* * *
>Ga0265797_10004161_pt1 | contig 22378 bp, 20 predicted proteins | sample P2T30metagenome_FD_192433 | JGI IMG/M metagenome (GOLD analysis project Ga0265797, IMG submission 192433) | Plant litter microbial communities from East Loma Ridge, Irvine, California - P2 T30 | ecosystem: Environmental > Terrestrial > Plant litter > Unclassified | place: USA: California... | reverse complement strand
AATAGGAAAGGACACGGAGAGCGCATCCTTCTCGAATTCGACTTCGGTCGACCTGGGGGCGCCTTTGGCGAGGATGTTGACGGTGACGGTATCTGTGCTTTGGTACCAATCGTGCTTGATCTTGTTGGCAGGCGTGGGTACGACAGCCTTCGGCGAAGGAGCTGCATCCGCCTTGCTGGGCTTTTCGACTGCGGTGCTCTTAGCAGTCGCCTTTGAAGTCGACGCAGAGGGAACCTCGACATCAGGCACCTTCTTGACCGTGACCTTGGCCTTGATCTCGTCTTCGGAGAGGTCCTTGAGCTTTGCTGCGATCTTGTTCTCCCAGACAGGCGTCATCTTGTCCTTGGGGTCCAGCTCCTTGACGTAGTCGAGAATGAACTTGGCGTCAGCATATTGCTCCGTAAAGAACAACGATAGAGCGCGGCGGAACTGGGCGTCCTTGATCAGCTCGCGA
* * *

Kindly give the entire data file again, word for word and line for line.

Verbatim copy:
>Ga0265797_10004161_pt1 | contig 22378 bp, 20 predicted proteins | sample P2T30metagenome_FD_192433 | JGI IMG/M metagenome (GOLD analysis project Ga0265797, IMG submission 192433) | Plant litter microbial communities from East Loma Ridge, Irvine, California - P2 T30 | ecosystem: Environmental > Terrestrial > Plant litter > Unclassified | place: USA: California... | reverse complement strand
AATAGGAAAGGACACGGAGAGCGCATCCTTCTCGAATTCGACTTCGGTCGACCTGGGGGCGCCTTTGGCGAGGATGTTGACGGTGACGGTATCTGTGCTTTGGTACCAATCGTGCTTGATCTTGTTGGCAGGCGTGGGTACGACAGCCTTCGGCGAAGGAGCTGCATCCGCCTTGCTGGGCTTTTCGACTGCGGTGCTCTTAGCAGTCGCCTTTGAAGTCGACGCAGAGGGAACCTCGACATCAGGCACCTTCTTGACCGTGACCTTGGCCTTGATCTCGTCTTCGGAGAGGTCCTTGAGCTTTGCTGCGATCTTGTTCTCCCAGACAGGCGTCATCTTGTCCTTGGGGTCCAGCTCCTTGACGTAGTCGAGAATGAACTTGGCGTCAGCATATTGCTCCGTAAAGAACAACGATAGAGCGCGGCGGAACTGGGCGTCCTTGATCAGCTCGCGA